Monday, April 12, 2010

(Dis)Shelved: Part III

(Photo: Clarita @

What about little microphones? What if everyone swallowed them, and they played the sounds of our hearts through little speakers, which could be in the pouches of our overalls? When you skateboarded down the street at night you could hear everyone’s heartbeat, and they could hear yours, sort of like sonar. One weird thing is, I wonder if everyone’s heart would start to beat at the same time, like how women who live together have their menstrual periods at the same time, which I know about, but don’t really want to know about. That would be so weird, except that the place in the hospital where babies are born would sound like a crystal chandelier in a houseboat, because the babies wouldn’t have had time to match up their heartbeats yet. And at the finish line of the New York City Marathon it would sound like war. – Jonathan Safran Foer, Extremely Loud & Incredibly Close

As I marched up the trail to Cactus Cliffs, as my heart pushed blood through my body, I heard my mortal drum line. The beat of me, the thump, thump, thump of all the years and broken promises, of victories and defeats, of heartbreak and expansion – all of it melding and mangling a crescendo of unspeakable beauty.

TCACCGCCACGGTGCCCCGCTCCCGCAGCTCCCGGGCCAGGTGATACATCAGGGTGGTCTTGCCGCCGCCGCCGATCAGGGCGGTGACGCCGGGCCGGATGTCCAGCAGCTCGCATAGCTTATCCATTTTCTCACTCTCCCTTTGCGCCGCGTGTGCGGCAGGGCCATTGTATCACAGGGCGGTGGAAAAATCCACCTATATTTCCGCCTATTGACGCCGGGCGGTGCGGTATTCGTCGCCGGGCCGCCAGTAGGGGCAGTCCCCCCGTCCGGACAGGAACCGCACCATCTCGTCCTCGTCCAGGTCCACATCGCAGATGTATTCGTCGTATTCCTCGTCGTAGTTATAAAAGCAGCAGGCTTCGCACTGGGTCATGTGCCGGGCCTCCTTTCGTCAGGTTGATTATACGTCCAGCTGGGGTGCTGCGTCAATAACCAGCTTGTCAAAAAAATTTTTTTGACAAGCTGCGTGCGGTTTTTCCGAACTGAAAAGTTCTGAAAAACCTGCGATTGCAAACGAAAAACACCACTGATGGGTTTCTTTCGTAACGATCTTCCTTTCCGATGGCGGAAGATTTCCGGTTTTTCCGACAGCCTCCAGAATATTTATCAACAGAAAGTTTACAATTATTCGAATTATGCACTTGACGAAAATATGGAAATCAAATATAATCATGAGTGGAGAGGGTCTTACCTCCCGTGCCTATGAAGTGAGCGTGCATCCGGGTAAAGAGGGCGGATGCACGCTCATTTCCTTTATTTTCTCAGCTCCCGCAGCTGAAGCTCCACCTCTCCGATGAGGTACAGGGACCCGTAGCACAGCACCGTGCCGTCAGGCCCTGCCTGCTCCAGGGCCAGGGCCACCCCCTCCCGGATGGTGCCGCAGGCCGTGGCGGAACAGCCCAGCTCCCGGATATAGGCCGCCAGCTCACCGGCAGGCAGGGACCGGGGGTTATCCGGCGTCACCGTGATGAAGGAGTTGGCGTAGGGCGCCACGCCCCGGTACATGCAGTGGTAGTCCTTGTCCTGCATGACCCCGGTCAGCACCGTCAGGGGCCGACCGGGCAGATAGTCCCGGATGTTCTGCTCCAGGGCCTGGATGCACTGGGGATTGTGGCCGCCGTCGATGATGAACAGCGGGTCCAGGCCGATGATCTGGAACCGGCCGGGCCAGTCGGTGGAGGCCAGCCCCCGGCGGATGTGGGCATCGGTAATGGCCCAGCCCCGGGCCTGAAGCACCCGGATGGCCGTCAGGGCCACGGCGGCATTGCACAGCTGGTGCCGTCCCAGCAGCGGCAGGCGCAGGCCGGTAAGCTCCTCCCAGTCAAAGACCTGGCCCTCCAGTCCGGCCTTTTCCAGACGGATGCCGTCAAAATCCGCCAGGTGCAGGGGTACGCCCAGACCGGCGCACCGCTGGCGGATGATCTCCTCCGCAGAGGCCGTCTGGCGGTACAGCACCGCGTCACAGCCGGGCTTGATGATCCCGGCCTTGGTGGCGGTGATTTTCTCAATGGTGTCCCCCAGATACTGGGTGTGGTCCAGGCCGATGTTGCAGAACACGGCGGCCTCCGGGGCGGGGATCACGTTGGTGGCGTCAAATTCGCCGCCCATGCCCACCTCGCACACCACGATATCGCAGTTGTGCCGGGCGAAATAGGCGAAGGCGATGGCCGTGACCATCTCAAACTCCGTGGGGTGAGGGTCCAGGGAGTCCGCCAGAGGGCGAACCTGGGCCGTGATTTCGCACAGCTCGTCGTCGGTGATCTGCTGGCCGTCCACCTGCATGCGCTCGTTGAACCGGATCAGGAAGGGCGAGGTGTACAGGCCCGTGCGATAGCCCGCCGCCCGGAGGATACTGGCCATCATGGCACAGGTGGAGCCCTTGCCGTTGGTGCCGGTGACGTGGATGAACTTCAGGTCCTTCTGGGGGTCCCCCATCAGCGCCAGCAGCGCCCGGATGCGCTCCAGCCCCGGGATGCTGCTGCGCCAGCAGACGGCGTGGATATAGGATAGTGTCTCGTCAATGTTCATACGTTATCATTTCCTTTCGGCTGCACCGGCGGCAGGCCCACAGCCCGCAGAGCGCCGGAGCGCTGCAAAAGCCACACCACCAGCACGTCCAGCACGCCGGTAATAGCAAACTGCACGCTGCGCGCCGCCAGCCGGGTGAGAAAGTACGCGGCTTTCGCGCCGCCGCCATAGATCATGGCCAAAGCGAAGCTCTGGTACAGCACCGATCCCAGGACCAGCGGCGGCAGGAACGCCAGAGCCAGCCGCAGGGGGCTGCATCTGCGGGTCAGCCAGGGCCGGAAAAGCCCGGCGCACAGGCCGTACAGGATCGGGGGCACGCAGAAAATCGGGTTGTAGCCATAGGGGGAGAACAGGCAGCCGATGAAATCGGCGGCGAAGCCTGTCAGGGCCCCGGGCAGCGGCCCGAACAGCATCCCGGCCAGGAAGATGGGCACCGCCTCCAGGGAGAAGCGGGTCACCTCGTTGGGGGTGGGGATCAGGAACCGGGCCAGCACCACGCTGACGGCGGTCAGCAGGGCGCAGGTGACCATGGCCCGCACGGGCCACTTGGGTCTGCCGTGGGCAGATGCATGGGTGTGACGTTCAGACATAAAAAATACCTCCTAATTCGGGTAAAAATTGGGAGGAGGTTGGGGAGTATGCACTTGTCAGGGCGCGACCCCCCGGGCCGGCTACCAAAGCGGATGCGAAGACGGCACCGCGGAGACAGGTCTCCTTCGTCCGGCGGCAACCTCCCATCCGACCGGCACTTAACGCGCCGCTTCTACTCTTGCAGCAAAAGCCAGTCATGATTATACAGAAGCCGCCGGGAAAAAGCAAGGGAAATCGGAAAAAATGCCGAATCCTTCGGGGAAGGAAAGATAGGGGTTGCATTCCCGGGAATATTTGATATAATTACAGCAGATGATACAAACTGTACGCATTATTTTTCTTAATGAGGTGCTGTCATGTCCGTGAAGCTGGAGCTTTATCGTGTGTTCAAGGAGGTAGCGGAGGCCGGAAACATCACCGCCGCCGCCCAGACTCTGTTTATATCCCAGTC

I struggled to ascend the approach routes to the climbing areas. It was difficult going at times, particularly because I was alone. In the morning, I had missed the other noobs’ departure, and tagged along with a very enthusiastic group of people I didn’t know. I could have followed dear friends to their climbing spot, but I decided that for my first outdoor trip I needed some time to deal with myself, with my heart.

As I hiked to the rhythm of my own heartbeat, I thought of Walt Whitman's "Song of Myself":

I CELEBRATE myself, and sing myself,

And what I assume you shall assume, 

For every atom belonging to me as good belongs to you

I could hear my friends’ laughter echoing, bouncing against the canyon walls. This comforted me as I plodded a beaten path and pondered the lives that had pounded down the dirt before my feet followed. I wondered what their hearts sounded like, what they thought about while making their way. When I stopped to rest, I simply listened. Breezes stirred my thoughts. The sun warmed my face. Life pulsed through me, the lightheaded journey girl, as I negotiated altitude and my physicality.

At the cliffs, I met a group of “old timers” who were climbing and hiking together as part of a yoga trip. They were celebrating retirement, and they offered me coffee from a Thermos. We talked about getting older and how life on rock seems bigger, more, and far more grounded than anyone outside of the climbing community would guess.

(PHOTO: The view from Cactus Cliffs where I sat and pondered life for awhile)

After that encouraging conversation, I stopped at a spot to take a photo of our campsite across the canyon. I couldn’t believe that I had made it that far, that I was ensconced within a pocket of rocks, looking over a gorge with a red dirt road slicing through it. Six months ago, I would never have tried to venture out this way, to see where my feet would or could carry me if I just followed the sound of my own drum. I took a moment to let my tears fall. It was a good, restorative cry.